As Americans increasingly rely on text messages to communicate on a daily basis, marketers have taken note, and text advertising and marketing is increasingly common. Indeed, text messages have a read rate of about 98%, and nearly 90% of text messages are read within three minutes. Moreover, text messages have a response rate of about 45%. These consumer engagement statistics are pushing marketers to favor text message marketing over more traditional methods, such as e-mail, digital banner advertising, and television.
Text marketing raises new risks and concerns for companies. The Telephone Consumer Protection Act (“TCPA”) is a federal law that restricts companies from using an automatic telephone dialing system (“ATDS”) to call or send marketing text messages to consumers who have not previously given their prior express written consent, and the penalties for noncompliance are substantial—up to $500 for each violation and up to $1,500 for each willful violation. Each time a business sends a text message to a consumer without prior express written consent is a “violation,” and the penalties can rack up extremely quickly.
TCPA class action lawsuits have resulted in judgment and settlements in the tens of millions of dollars. Just in the last few months, retailer Rack Room Shoes agreed to pay $26 million and leasing company SmartPay agreed to pay $8.7 million, each to settle a class action lawsuit alleging that these companies sent unwanted text messages to consumers. In the SmartPay case, the plaintiffs alleged that the company continued to send text messages to consumers even after they had texted “STOP” in response to such messages.
Due to the large exposure associated with TCPA claims, many companies seek insurance coverage for such claims, and litigation regarding the scope of that coverage is ongoing. In a recent case, Yahoo Inc. v. National Union Fire Insurance Co. of Pittsburgh, Pa., the California Supreme Court will soon determine whether AIG insurer National Union Fire Insurance Co. of Pittsburgh has a duty to fund Yahoo’s defense of several TCPA class action lawsuits. The salient issue is when insurers have a duty to defend TCPA claims under a commercial liability coverage policy covering a “personal injury,” in a policy where “personal injury” is defined to include a violation of privacy rights.
Many TCPA lawsuits turn on whether the equipment used to call or send text messages to the plaintiff is an ATDS within the meaning of the statute, and unfortunately for marketers seeking certainty, this analysis is currently the subject of a circuit split. The TCPA defines an ATDS as “equipment which has the capacity—(A) to store or produce telephone numbers to be called, using a random or sequential number generator; and (B) to dial such numbers.” 47 U.S.C § 227(a)(1). In 2015, the Federal Communications Commission (FCC) issued an omnibus Declaratory Ruling & Order stating that any equipment that has the potential capacity for autodialing is an ATDS. Not surprisingly, the FCC Order’s expansive interpretation of what constitutes an ATDS prompted a huge uptick in TCPA lawsuits.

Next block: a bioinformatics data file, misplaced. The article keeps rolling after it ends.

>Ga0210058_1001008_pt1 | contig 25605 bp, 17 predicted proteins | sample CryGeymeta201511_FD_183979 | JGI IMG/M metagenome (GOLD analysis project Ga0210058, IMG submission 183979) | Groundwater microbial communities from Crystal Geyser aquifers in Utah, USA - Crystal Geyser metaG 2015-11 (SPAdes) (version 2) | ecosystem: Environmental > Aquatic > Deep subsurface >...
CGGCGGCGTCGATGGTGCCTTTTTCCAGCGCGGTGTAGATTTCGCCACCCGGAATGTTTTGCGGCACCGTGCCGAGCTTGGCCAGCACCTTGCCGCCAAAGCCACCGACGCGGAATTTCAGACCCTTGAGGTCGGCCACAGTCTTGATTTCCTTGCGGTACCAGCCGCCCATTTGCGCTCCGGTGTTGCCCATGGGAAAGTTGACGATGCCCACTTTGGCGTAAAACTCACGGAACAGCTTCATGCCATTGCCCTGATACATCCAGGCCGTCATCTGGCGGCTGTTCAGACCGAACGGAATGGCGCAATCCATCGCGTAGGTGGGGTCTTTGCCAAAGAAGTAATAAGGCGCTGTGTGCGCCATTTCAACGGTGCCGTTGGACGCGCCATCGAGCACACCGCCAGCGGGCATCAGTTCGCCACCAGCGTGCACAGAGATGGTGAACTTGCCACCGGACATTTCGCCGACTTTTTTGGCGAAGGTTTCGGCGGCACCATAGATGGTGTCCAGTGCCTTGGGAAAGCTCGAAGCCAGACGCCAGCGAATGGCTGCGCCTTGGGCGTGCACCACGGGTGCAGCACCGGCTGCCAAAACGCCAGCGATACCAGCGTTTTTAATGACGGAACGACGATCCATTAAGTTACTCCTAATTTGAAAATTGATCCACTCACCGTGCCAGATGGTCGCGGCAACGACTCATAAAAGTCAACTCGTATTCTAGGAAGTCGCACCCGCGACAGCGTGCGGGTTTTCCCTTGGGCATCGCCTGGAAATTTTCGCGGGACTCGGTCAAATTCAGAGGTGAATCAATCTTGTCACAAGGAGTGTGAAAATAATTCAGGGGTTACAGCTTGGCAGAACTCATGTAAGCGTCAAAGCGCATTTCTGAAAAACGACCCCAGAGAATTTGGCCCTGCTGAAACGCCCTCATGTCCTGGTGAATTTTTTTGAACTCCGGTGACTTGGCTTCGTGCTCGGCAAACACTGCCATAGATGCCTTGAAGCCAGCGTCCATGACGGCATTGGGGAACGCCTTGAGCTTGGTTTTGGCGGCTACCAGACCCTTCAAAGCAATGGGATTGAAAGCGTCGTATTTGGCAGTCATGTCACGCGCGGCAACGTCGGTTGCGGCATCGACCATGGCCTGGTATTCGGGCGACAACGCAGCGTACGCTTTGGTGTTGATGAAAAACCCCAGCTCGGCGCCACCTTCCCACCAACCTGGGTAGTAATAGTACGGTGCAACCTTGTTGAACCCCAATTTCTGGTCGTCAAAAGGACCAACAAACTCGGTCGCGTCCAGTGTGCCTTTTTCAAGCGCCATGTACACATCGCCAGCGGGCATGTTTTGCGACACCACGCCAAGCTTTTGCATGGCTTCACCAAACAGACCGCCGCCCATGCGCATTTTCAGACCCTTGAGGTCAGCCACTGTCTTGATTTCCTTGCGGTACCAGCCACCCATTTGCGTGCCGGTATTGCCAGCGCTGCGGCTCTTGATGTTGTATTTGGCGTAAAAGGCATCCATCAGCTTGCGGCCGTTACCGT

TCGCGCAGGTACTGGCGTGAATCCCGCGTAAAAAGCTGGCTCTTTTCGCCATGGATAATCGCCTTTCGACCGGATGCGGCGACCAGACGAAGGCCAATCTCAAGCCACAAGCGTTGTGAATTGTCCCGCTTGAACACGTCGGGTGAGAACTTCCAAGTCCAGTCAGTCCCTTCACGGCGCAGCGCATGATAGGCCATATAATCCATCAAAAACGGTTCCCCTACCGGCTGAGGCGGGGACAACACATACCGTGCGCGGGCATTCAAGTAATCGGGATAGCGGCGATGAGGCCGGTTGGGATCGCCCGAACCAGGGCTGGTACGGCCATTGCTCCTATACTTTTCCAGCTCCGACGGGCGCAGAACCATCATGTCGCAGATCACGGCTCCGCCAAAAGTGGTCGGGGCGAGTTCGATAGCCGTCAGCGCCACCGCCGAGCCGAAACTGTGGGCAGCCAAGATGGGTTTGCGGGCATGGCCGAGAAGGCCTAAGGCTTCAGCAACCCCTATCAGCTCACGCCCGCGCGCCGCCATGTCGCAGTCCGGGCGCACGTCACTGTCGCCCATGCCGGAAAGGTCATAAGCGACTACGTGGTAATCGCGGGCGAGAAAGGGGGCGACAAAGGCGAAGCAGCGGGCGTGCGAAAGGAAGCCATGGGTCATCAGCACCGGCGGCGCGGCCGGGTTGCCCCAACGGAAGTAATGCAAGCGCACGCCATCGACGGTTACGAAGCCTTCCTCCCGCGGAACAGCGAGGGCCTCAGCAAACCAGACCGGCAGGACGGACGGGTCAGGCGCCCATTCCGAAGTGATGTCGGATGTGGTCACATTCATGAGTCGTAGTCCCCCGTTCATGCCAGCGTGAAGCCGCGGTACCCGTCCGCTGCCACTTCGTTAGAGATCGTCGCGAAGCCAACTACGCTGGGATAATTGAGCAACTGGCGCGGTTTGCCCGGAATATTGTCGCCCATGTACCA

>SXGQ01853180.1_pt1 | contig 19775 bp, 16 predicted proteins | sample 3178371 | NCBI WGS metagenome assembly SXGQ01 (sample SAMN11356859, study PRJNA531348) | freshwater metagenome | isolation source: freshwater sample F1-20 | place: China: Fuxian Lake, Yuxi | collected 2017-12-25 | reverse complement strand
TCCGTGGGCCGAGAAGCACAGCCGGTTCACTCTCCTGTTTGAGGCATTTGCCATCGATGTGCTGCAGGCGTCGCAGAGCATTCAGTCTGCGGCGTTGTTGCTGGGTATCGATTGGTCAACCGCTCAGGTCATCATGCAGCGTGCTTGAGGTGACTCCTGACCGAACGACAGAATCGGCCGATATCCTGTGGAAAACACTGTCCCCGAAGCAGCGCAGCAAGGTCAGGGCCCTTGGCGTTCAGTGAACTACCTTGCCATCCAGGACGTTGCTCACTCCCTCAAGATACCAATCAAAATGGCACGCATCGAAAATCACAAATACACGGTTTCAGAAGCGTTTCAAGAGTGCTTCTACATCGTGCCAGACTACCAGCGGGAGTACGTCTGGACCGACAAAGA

Subsequently, the D.C. Circuit found that the FCC’s definition of ATDS to encompass all equipment that has the potential capacity for autodialing is too broad, and there must be more than a theoretic potential that the equipment could be used as an autodialer. Similarly, the Second and Third Circuits have both narrowly interpreted the definition, limiting an ATDS to a device that has the present capability to function as an autodialer. These courts seem to recognize the inherent problem with a broad definition: that it turns any typical smartphone into an ATDS, because, with the download of autodialing software, it has the potential to call random or sequential phone numbers.
By contrast, the Ninth Circuit later followed the FCC, finding that the definition should be interpreted to cover any equipment that can “store” telephone numbers, regardless of whether the equipment uses a random or sequential number generator. Given this split in authority, companies sending marketing text messages should be particularly cognizant of their jurisdiction’s position and what types of devices would be considered an ATDS.
To manage these risks, marketers also continue to develop alternative means of reaching consumers directly that are not within the ambit of the TCPA – for example, sending only “on demand” or direct, “bespoke” text messages, using “over the top” (OTT) messaging programs, such as WhatsApp or Facebook Messenger, or through development of their own smartphone apps, communicating via push notifications.
However, given text messaging’s reach, it continues to be enticing. If opting to engage in text message marketing campaigns, companies should have a robust consent collection and management program in place, confirming that express written consent is obtained and confirmed regularly, and that these records are kept for at least the TCPA statute of limitations.
If you have any questions concerning the TCPA or any other issue concerning your business’s marketing programs, do not hesitate to contact Kate Dennis Nye, Bari Nathan, or another member of Neal Gerber Eisenberg’s Intellectual Property practice group.
 Rules and Regulations Implementing the Telephone Consumer Protection Act of 1991; American Association of Healthcare Administrative Management, Petition for Expedited Declaratory Ruling and Exemption; et al., 80 FR 61129 (10/09/2015).
 ACA International v. FCC, No. 15-1211 (D.C. Cir. Mar. 16, 2018).
 King v. Time Warner Cable Inc., No. 15-2474 (2d Cir. Jun. 29, 2018); Dominguez v. Yahoo, Inc., No. 17-1243 (3d Cir. Jun. 26, 2018).
 Marks v. Crunch San Diego, LLC, No. 14-56834 (9th Cir. Sept. 20, 2018).